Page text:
Curious about artificial intelligence: How AI may solve our health problems
The development of artificial intelligence is moving quickly and will change our life – not least when we go to the doctor. We are taking the temperature of the AI fever within medicine.
IT IS LIKE a baby who learns something new every day, says Max Gordon, chief physician and researcher in orthopaedics at the Department of Clinical Sciences, Danderyd Hospital.
He is talking about an artificial intelligence – a computer program with the human brain as a prototype – which is currently learning to interpret X-ray pictures in his lab. Instead of a doctor identifying fractures and assessing which patients require surgery, the idea is that computers should be able to do this in the future. There would be several benefits of such an artificial helper in hospitals.
“An artificial intelligence never gets tired and can work unsocial hours. Doctors will instead get the time to look more closely at the complicated cases and meet patients,” says Max Gordon.
Instead of regular DNA the AI baby has algorithms, mathematical instructions which it received from its programmer. The program is not designed to do everything right, like a regular computer program, but to be able to learn a task through practise.
“That is the intelligent part. It is similar to the way the human brain learns by processing information in a network of cells,” says Max Gordon. Nobody explains to the program in Max Gordon’s lab how to behave in order to interpret the photos, instead it learns this on its own, he clarifies.
However, at the start during the practise period, Max Gordon needs to be available in the background to give the lead, adjust the algorithms slightly and confirm when the program gives the right answer. His research results, which have not been published yet, show that it is currently right for over 90 per cent of the cases, which is in line with a regular radiologist.
THE CONCEPT OF creating machines which can think has existed since Antiquity and eventually resulted in the development of the first computers. However, many people thought that it was impossible to teach a computer to think like a human being. Nonetheless, the AI advocates were persistent. In 1948 the mathematical genius John von Neumann said: “If you will tell me precisely what it is that a machine cannot do, then I can always make a machine which will do just that”.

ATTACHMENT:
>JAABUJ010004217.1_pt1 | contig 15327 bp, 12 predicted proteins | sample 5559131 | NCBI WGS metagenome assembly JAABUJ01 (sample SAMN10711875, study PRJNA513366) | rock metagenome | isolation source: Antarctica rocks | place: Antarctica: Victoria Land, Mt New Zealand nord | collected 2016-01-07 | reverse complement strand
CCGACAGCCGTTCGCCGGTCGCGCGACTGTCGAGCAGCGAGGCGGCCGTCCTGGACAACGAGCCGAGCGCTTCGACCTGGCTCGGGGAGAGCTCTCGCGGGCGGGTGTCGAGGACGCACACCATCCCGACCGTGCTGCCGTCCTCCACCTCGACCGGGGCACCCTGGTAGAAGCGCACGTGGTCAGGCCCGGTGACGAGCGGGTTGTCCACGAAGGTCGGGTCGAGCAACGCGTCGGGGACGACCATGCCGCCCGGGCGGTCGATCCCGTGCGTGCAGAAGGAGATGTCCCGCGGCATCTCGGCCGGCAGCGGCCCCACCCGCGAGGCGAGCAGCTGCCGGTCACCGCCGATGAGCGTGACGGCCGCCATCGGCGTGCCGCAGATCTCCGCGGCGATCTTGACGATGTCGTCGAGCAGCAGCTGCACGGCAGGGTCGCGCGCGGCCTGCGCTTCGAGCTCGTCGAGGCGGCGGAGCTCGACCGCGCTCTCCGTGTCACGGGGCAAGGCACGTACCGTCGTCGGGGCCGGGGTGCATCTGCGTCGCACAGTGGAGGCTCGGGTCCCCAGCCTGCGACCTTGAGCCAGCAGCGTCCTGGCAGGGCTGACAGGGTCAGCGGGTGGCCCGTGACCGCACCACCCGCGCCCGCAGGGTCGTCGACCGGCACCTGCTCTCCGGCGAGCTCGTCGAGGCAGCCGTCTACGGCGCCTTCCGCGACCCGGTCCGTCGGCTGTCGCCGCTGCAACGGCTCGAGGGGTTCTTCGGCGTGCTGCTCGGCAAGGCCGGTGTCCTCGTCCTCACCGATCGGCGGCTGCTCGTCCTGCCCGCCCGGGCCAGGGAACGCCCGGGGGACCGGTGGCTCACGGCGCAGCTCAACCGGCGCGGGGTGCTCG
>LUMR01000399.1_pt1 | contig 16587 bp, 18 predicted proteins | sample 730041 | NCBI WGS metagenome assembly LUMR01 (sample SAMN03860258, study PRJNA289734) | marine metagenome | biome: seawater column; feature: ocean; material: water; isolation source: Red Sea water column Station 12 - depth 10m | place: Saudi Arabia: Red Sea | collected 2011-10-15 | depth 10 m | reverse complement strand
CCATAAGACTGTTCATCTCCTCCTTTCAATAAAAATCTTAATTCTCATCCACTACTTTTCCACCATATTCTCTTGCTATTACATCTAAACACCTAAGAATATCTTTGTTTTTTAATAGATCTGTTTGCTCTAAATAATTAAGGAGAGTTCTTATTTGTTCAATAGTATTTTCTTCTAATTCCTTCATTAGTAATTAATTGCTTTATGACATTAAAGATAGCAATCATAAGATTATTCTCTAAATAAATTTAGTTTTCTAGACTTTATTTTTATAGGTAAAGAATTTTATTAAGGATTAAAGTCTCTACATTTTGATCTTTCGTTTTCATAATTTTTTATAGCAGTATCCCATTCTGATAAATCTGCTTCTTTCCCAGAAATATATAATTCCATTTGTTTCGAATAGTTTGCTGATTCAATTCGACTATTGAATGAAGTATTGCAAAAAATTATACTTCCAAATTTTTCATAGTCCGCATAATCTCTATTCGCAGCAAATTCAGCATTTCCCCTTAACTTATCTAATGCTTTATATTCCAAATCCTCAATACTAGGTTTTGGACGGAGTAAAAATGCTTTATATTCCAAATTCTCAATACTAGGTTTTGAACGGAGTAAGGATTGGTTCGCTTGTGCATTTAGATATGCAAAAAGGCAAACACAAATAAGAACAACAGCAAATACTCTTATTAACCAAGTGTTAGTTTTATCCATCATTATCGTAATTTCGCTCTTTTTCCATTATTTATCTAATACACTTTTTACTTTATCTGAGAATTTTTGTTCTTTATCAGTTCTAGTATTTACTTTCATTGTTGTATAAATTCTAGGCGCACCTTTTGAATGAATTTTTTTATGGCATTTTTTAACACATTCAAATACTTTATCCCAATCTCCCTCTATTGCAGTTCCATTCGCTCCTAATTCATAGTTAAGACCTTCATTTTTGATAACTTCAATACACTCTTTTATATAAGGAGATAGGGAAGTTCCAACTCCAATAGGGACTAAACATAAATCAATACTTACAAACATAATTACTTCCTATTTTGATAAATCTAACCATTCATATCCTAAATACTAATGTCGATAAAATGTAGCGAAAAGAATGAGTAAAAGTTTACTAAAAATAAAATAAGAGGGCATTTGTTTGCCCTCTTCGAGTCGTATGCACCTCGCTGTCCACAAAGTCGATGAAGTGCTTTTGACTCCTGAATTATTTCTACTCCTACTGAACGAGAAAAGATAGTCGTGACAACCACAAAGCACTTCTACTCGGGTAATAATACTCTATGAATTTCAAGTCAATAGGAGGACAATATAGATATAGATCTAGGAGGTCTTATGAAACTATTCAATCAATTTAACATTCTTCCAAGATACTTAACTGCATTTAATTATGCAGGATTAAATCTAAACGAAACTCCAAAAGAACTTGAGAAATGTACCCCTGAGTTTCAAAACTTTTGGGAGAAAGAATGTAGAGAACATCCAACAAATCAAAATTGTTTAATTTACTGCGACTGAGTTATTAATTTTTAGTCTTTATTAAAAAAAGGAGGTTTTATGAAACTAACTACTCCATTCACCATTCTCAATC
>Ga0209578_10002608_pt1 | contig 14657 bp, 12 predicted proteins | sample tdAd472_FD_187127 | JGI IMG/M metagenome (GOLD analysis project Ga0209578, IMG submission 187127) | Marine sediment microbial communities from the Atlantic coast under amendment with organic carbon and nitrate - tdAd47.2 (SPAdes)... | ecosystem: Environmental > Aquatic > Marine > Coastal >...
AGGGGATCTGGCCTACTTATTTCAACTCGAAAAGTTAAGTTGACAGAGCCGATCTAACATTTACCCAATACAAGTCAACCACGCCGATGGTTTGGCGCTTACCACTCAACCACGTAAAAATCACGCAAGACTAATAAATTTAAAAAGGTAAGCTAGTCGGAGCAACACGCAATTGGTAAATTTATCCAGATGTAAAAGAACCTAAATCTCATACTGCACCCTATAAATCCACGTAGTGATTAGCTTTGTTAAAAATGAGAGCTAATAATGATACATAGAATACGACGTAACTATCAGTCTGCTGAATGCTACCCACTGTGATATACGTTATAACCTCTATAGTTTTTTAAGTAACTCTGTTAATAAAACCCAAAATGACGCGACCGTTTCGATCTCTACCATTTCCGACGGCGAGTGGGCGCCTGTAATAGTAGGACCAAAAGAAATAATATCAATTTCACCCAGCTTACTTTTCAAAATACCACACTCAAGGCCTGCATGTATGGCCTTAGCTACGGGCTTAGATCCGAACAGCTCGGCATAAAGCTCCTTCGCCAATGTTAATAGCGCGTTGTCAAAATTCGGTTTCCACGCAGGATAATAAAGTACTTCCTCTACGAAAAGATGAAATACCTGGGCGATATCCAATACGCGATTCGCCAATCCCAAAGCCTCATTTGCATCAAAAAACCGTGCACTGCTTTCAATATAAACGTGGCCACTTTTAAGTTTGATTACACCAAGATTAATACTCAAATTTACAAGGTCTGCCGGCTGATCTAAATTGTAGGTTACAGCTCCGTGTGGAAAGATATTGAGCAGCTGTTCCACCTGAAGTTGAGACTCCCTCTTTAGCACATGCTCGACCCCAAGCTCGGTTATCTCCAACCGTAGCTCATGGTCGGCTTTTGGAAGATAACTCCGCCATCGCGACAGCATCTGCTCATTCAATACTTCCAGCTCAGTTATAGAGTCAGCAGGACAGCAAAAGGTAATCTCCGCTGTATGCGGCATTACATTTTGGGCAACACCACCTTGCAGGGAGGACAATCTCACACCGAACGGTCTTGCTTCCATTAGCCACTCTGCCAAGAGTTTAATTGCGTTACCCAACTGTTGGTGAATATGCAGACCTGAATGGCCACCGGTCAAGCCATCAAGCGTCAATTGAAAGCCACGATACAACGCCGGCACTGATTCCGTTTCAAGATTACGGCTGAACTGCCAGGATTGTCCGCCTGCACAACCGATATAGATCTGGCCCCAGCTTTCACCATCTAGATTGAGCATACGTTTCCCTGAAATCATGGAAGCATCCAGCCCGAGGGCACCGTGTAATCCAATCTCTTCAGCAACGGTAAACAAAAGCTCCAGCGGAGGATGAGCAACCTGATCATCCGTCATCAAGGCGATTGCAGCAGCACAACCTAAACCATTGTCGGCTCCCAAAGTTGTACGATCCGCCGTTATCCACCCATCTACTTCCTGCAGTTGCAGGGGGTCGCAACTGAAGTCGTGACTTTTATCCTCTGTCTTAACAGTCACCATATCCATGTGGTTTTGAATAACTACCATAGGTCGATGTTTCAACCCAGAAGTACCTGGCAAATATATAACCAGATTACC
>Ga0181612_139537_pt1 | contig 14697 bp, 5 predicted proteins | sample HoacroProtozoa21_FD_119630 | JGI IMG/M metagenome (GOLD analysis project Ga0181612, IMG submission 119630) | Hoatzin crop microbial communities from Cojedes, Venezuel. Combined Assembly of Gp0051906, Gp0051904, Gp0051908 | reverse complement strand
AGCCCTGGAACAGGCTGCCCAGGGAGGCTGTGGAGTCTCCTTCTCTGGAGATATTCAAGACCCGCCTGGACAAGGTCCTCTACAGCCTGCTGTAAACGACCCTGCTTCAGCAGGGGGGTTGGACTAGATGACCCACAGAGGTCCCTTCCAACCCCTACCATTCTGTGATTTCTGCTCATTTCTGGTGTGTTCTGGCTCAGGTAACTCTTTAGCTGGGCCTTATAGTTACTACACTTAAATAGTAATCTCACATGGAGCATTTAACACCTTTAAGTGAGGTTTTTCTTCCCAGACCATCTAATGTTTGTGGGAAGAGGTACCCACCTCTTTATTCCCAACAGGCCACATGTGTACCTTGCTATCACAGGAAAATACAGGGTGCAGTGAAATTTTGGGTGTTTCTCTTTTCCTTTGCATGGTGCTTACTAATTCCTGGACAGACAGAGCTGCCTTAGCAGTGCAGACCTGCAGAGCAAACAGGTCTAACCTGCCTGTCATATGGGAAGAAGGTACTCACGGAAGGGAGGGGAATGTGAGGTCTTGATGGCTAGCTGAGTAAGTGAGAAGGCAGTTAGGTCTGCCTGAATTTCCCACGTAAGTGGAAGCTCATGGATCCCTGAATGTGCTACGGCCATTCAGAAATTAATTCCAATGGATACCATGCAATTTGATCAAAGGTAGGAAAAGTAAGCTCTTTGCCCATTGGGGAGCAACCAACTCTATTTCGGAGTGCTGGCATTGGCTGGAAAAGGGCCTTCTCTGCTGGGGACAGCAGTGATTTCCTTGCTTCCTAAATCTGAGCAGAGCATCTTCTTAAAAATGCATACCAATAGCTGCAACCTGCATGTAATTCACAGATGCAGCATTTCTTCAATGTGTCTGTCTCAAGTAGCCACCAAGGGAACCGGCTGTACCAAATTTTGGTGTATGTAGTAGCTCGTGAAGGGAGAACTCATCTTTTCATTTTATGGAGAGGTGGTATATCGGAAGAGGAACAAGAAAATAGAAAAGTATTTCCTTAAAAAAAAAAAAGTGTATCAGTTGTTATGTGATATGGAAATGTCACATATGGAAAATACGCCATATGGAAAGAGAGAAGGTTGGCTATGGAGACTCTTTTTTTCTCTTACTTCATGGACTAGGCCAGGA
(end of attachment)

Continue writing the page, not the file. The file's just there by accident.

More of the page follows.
“The theories behind artificial intelligence are old but they have been difficult to implement in practise. Just a few years ago computing power reached a level which actually made the programs start to function,” says Max Gordon, who has worked with programing since his younger years.
THE BREAKTHROUG OCCURED in 2012 in a competition where computer programs were assigned to classify millions of photos retrieved online. In one corner of the ring there were traditional programs, specifically written for the purpose by experts in computer vision. In the other corner of the ring there were AI programs with no previous knowledge, but with the potential to learn. The competition was won unexpectedly by a significant margin by the AI program AlexNet, created by the researcher Alex Krizhevsky at the University of Toronto, after 5 days of practise. Three years later an AI program won again – but now at a level which not only surpassed other computer programs, but human beings as well. Human beings have also been defeated by computers in games such as chess, the quiz Jeopardy and board game Go. Thus it seems as though AI programs are about to move on from the baby phase and reach a superhuman level in several areas. The successful algorithms are immediately adopted by several developers who customise them to new tasks. For example, the algorithm for AlexNet was downloaded by Max Gordon who started to train it to interpret X-ray pictures.